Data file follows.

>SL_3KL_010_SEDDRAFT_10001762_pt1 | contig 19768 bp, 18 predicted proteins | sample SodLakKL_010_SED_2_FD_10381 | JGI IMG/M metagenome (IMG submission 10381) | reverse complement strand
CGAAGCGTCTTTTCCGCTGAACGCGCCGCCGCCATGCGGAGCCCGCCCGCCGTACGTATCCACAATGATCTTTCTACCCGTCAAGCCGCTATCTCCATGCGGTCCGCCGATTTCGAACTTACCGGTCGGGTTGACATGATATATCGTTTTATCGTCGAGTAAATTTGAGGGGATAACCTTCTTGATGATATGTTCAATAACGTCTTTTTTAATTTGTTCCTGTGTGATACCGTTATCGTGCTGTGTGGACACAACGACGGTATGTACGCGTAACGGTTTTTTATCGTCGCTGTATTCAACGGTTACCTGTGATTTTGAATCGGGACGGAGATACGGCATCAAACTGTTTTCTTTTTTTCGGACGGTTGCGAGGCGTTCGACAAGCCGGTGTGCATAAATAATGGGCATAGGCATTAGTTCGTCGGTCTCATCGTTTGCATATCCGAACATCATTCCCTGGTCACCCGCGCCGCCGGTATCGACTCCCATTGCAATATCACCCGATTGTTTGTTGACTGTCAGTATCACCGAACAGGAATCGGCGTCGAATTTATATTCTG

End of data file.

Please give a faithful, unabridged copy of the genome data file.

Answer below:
>SL_3KL_010_SEDDRAFT_10001762_pt1 | contig 19768 bp, 18 predicted proteins | sample SodLakKL_010_SED_2_FD_10381 | JGI IMG/M metagenome (IMG submission 10381) | reverse complement strand
CGAAGCGTCTTTTCCGCTGAACGCGCCGCCGCCATGCGGAGCCCGCCCGCCGTACGTATCCACAATGATCTTTCTACCCGTCAAGCCGCTATCTCCATGCGGTCCGCCGATTTCGAACTTACCGGTCGGGTTGACATGATATATCGTTTTATCGTCGAGTAAATTTGAGGGGATAACCTTCTTGATGATATGTTCAATAACGTCTTTTTTAATTTGTTCCTGTGTGATACCGTTATCGTGCTGTGTGGACACAACGACGGTATGTACGCGTAACGGTTTTTTATCGTCGCTGTATTCAACGGTTACCTGTGATTTTGAATCGGGACGGAGATACGGCATCAAACTGTTTTCTTTTTTTCGGACGGTTGCGAGGCGTTCGACAAGCCGGTGTGCATAAATAATGGGCATAGGCATTAGTTCGTCGGTCTCATCGTTTGCATATCCGAACATCATTCCCTGGTCACCCGCGCCGCCGGTATCGACTCCCATTGCAATATCACCCGATTGTTTGTTGACTGTCAGTATCACCGAACAGGAATCGGCGTCGAATTTATATTCTG